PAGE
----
The habit of couples praying together regularly and parents praying with their children is an important aspect of the identity and stability of the family. We should also pray together at important family events and when the family faces challenges. The family should recognize that prayer is not just a ritual that is performed at birthdays; rather, it is an important aspect of the celebration. Praying before the start of a long journey or before a family member leaves for an important event helps mediate God’s blessings for the journey or the event. It also establishes that God is the One from whom we get our help at important times.

When children grow up, they will not forget that their identity and security as children were wrapped up in praying to God. Sometimes, when they go through a rebellious stage and are tempted to give up the faith, the pleasant memories of these moments with God as a family may make it difficult for them to abandon the faith of their childhood. Even if they do abandon it for a time, these memories could trigger a return to God. I am sure you know of children who have turned their backs on God but who nevertheless ask their parents to pray when they have a special need.

The Family Life of a Christian Leader

Ajith Fernando

This book speaks to a common struggle Christian leaders face—balancing ministry and family priorities. Ajith Fernando equips leaders to cultivate a God-centered home, covering topics such as disciplining children, dealing with disappointment, and more.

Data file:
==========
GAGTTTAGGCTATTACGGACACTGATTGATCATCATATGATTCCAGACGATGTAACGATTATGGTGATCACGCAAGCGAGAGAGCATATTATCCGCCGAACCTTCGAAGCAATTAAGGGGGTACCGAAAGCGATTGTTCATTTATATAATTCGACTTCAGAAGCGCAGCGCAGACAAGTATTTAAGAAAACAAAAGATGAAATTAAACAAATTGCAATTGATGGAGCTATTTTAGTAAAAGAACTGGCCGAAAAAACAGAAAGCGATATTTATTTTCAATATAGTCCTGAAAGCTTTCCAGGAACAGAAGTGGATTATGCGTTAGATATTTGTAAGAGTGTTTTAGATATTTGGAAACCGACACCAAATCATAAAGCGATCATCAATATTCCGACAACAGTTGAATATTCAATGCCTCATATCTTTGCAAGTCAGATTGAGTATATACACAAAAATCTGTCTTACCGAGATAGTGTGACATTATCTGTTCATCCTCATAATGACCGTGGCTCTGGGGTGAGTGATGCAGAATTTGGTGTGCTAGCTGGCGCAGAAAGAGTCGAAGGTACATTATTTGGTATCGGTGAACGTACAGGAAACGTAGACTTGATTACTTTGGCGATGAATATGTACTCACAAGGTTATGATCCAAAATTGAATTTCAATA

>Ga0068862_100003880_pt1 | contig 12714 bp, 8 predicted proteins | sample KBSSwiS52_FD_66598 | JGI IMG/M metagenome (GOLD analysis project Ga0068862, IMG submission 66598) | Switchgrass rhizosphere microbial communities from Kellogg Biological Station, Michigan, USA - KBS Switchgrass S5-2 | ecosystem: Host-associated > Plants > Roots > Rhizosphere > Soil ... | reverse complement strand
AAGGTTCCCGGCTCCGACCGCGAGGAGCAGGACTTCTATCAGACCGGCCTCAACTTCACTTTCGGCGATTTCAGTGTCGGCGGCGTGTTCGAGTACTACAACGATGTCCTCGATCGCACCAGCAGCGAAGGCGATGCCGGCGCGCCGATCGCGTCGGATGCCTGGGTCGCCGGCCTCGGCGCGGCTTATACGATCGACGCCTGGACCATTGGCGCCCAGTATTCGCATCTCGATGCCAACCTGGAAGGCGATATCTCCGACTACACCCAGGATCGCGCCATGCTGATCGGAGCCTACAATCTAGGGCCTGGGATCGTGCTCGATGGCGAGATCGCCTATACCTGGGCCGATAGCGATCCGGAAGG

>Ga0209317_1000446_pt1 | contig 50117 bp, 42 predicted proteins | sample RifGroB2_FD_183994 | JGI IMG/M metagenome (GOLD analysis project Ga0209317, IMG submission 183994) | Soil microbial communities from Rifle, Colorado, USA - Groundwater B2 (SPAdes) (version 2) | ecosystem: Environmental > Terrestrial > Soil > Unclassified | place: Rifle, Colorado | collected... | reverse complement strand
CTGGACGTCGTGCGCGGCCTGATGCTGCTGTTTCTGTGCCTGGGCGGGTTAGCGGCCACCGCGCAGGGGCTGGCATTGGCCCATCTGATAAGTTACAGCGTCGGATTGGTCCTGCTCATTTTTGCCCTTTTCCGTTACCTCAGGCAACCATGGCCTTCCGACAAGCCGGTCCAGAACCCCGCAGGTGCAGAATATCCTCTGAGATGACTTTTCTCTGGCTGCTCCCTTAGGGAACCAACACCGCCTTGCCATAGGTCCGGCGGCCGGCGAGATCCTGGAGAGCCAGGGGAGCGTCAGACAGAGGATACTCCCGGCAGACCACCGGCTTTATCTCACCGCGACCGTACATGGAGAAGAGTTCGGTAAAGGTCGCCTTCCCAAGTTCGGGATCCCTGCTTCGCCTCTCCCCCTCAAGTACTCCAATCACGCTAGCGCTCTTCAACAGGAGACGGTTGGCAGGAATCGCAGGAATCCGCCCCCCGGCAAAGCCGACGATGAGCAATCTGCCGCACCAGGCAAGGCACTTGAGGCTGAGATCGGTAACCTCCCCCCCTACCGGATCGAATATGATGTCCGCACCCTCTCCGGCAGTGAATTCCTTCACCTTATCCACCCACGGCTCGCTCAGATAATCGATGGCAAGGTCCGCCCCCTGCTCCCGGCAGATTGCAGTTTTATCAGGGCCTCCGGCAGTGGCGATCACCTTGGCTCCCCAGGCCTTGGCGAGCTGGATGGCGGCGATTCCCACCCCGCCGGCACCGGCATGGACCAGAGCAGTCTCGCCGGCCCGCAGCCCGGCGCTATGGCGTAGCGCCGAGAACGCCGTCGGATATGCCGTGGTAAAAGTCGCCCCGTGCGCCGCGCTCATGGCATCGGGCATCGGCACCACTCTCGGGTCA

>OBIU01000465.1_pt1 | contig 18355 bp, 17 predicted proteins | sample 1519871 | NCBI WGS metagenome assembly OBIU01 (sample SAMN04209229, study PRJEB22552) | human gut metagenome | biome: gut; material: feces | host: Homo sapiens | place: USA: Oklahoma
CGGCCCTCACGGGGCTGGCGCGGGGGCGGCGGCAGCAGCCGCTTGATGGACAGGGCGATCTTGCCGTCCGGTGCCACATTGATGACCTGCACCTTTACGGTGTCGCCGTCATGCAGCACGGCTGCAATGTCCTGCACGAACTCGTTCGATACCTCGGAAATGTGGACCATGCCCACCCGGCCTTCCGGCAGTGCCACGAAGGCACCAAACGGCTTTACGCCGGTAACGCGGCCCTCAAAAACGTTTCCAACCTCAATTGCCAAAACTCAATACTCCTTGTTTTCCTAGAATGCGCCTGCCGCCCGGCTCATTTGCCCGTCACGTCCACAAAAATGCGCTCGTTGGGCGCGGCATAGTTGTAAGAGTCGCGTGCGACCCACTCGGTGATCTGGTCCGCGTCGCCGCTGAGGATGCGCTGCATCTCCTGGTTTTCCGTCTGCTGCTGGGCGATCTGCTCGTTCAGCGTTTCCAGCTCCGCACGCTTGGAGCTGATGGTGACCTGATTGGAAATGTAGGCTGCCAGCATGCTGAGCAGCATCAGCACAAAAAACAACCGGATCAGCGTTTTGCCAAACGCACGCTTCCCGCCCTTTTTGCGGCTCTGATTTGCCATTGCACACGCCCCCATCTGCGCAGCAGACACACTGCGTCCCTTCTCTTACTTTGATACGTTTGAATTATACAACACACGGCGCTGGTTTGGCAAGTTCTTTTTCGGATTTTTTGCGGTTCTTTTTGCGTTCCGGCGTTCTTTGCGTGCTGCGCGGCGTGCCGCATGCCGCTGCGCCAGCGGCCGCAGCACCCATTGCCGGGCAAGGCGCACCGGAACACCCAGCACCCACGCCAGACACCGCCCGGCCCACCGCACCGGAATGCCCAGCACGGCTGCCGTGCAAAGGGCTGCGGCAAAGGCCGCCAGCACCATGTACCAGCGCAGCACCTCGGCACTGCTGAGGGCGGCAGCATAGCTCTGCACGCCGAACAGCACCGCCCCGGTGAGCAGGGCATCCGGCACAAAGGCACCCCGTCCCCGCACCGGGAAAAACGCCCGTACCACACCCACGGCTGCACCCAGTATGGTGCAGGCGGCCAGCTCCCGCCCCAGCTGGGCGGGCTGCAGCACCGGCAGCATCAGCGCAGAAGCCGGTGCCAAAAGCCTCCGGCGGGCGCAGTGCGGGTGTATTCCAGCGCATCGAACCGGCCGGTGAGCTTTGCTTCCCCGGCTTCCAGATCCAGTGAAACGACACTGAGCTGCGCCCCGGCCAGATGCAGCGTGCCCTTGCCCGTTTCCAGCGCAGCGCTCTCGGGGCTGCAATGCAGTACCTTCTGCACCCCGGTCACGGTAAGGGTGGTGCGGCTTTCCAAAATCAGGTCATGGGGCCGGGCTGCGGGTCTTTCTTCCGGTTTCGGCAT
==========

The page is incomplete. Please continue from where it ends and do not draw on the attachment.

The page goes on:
It goes without saying that family prayer should not be legalistic, burdensome, or boring. Parents must do all they can to use their creativity to make it interesting and pleasant: one of those happy things parents and children do as a family. We should try to develop ways for the children to be meaningfully involved during the prayer time.

When our children were young, we would first discuss things about which we should pray. Then I would ask, “Who’s praying for what?” That became a source of laughter in the home, but also a practice that helped involve the children in the prayer time. Of course, the children’s needs have an important place in this prayer time. The fact that they know they can bring those needs to the family and pray about them becomes a major source of security for them.

A Necessary Alteration

Again, let me say that, no matter how interesting we make the family prayer time, it is not natural for families to meet regularly for prayer. It is best that one person takes upon himself or herself the responsibility to ensure that the meeting takes place. When the children are young, the father or the mother could take on this role. As the children get older, one of them could be given this responsibility. This principle is also important for couples with no children or whose children have left home. It is sad that many Christian couples today do not have a regular time of prayer together. This must change!

This article is adapted from The Family Life of a Christian Leader by Ajith Fernando.